POB "passeport" for Kader Belarbi's "Hurlevent"
Posted 03 February 2002 - 06:34 PM
This time, the "passeport" was dedicated to the creation of Kader Belarbi "Hurlevent", which will be premiered by the POB on February 26. It will be a full-length work in two parts, after Emily Brontë's "Wuthering heights" (often translated into French as "Les Hauts de Hurlevent"), on some music by Philippe Hersant (commissionned especially for the ballet).
Belarbi, who just turned 39, has danced with the POB since 1980, and has been a principal dancer (etoile) since 1989, he's from the same generation as Manuel Legris and Laurent Hilaire, and was the last dancer promoted to principal by Rudolf Nureyev. In the last few seasons, he danced mostly demicaractere roles and contemporary works.
He started choreographing a few years ago, and also is interested in painting.
The "passeport" began with a short introductive talk by Brigitte Lefèvre, who explained that she was interested in Belarbi's previous work "Les saltimbanques", created a few years ago in Japan (I saw it later at the Maison de la Danse, it was uneven but interesting) and had asked him to create a work for the POB.
The rest of the "passeport" was a public rehearsal with two dancers of the company, the premiers danseurs Jérémie Bélingard and Nolwenn Daniel, who will dance respectively the roles of Heathcliff and Isabelle in the second cast (in the first cast, they will be danced by Nicolas Le Riche and Eleonora Abbagnato). They rehearsed some parts of a pas de deux (which was in fact a part of a pas de quatre with two simultaneous pas de deux: Heathcliff and Isabelle, and Catherine and Edgar).
It was a bit surprising to see that, three weeks only before the premiere, so many things still were unsettled, and Belarbi himself often had some trouble remembering the details of some variations, and needed to watch a video to remember it (also sometimes he modified some details). It made one understand the tremendous amount of work needed to create such a ballet, considering how much time it took to rehearse a few minutes of choreography... Also, I was quite happy to have an opportunity to see Nolwenn Daniel, a charming and musical dancer who was promoted as premiere danseuse at the last annual competition, after some rather empty months. However, I'd have liked Belarbi to give more explanations about his vision of the story, his inspiration for the ballet and his style of choreography, because it was a bit frustrating to see only such a tiny part of it. Now I'm looking forward to the premiere...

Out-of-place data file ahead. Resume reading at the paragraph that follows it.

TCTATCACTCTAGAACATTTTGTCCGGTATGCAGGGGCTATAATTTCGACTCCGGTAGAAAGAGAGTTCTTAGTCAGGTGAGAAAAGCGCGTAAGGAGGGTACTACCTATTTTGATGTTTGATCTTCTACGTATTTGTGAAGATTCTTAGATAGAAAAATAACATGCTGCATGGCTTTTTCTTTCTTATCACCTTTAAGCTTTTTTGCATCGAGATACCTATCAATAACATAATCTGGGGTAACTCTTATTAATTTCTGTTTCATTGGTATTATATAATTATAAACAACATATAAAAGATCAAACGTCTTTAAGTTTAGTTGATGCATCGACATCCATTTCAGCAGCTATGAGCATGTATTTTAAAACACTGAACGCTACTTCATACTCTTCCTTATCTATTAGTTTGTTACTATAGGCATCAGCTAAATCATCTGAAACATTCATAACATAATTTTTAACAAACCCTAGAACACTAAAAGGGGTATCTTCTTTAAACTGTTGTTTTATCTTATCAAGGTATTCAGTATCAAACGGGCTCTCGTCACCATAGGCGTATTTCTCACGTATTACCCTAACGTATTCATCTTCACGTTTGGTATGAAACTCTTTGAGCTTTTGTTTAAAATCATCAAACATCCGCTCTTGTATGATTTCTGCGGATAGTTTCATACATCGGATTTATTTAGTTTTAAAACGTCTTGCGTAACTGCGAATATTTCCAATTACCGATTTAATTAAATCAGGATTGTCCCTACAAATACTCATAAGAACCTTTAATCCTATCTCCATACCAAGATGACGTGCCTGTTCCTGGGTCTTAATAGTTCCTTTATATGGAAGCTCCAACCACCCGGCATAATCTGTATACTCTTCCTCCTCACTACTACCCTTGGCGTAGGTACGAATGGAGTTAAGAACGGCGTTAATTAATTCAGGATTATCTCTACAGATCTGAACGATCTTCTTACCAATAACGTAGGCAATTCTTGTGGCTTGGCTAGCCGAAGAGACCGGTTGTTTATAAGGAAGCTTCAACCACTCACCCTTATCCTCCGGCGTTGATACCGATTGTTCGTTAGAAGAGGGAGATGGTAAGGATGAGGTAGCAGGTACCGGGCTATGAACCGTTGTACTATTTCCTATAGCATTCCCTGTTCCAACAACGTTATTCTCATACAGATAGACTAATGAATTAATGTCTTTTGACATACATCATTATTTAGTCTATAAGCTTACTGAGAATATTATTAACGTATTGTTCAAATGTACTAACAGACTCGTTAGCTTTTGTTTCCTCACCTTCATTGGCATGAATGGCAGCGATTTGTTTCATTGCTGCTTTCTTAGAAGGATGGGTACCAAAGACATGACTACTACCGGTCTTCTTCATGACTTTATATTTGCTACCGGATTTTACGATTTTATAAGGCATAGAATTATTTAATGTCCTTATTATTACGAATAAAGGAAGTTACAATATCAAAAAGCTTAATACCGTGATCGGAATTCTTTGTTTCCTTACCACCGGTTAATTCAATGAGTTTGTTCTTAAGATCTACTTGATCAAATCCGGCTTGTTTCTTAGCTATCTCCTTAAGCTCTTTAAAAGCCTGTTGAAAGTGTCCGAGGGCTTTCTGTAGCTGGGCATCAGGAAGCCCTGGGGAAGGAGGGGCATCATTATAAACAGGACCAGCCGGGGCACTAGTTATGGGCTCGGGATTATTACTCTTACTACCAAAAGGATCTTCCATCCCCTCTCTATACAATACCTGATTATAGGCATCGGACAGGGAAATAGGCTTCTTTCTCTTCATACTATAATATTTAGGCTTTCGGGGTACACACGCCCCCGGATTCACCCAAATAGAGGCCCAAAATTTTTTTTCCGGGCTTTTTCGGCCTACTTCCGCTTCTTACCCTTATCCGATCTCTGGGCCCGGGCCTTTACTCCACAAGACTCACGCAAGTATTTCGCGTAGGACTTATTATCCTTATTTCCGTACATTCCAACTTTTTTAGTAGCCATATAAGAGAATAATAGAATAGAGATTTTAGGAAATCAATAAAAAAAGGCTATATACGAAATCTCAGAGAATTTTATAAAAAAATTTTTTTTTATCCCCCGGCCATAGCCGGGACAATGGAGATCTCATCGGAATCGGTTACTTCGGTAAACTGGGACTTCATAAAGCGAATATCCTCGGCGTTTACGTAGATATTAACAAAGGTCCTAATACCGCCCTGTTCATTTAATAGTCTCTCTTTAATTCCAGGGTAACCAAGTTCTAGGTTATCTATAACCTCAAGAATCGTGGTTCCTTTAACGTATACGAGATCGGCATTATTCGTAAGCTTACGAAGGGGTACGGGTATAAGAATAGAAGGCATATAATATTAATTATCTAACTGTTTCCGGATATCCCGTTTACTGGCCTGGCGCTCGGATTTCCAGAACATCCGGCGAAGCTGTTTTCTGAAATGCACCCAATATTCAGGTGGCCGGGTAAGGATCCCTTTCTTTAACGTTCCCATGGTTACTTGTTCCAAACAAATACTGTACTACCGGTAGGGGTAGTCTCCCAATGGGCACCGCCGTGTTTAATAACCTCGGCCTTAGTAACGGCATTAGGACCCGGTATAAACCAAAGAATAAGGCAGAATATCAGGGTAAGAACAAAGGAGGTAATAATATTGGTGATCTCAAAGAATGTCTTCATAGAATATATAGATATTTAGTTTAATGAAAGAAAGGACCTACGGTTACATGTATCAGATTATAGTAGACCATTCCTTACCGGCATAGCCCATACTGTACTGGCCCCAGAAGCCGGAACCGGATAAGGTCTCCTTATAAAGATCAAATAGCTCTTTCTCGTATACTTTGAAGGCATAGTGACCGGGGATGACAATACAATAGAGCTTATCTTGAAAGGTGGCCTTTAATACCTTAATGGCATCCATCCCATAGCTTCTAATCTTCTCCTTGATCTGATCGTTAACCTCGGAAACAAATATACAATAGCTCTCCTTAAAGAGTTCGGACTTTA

Posted 04 February 2002 - 03:59 AM
I was not able to attend this passport on last Saturday and was sorry about it. Thanks to you I have the feeling to have been there.
Posted 04 February 2002 - 08:22 AM
Well, I have never been that fortunated to experience something equal like this !
It also holds my attention to read : ".......and needed to watch a video to remember it..."
I recently had a 'talk' about teaching through video and it still haunts me somehow.
I understand that -here- it was the choreographer himself who used the video as a reminder.
Any idea if the dancers -in this piece- are using the video too to pick-up the choreography ?
Can you shed a light on the issue of using video in the 'teaching variations'-process ?
Posted 04 February 2002 - 08:32 AM
About the video: actually, I was a bit surprised to see that Belarbi relied so much on it. It was hard for the audience to see it, as it was on a small screen (and it took quite a lot of time to have the VCR work- which caused some laughters from the audience); it seems that it was a video of some previous rehearsals with the first cast (Le Riche and Abbagnato). They watched only a few segments of it, and about twice Belarbi used it to check some movement he was unsure of.
I don't know how Bélingard and Daniel had learnt their roles. In general, it seems that videos are used more and more to learn the roles; surely it has the advantage of being quicker, and convenient when there are several casts, but I think that it can't replace real coaching, and that it might cause some problems because videos usually are in a bad shape after a few years...
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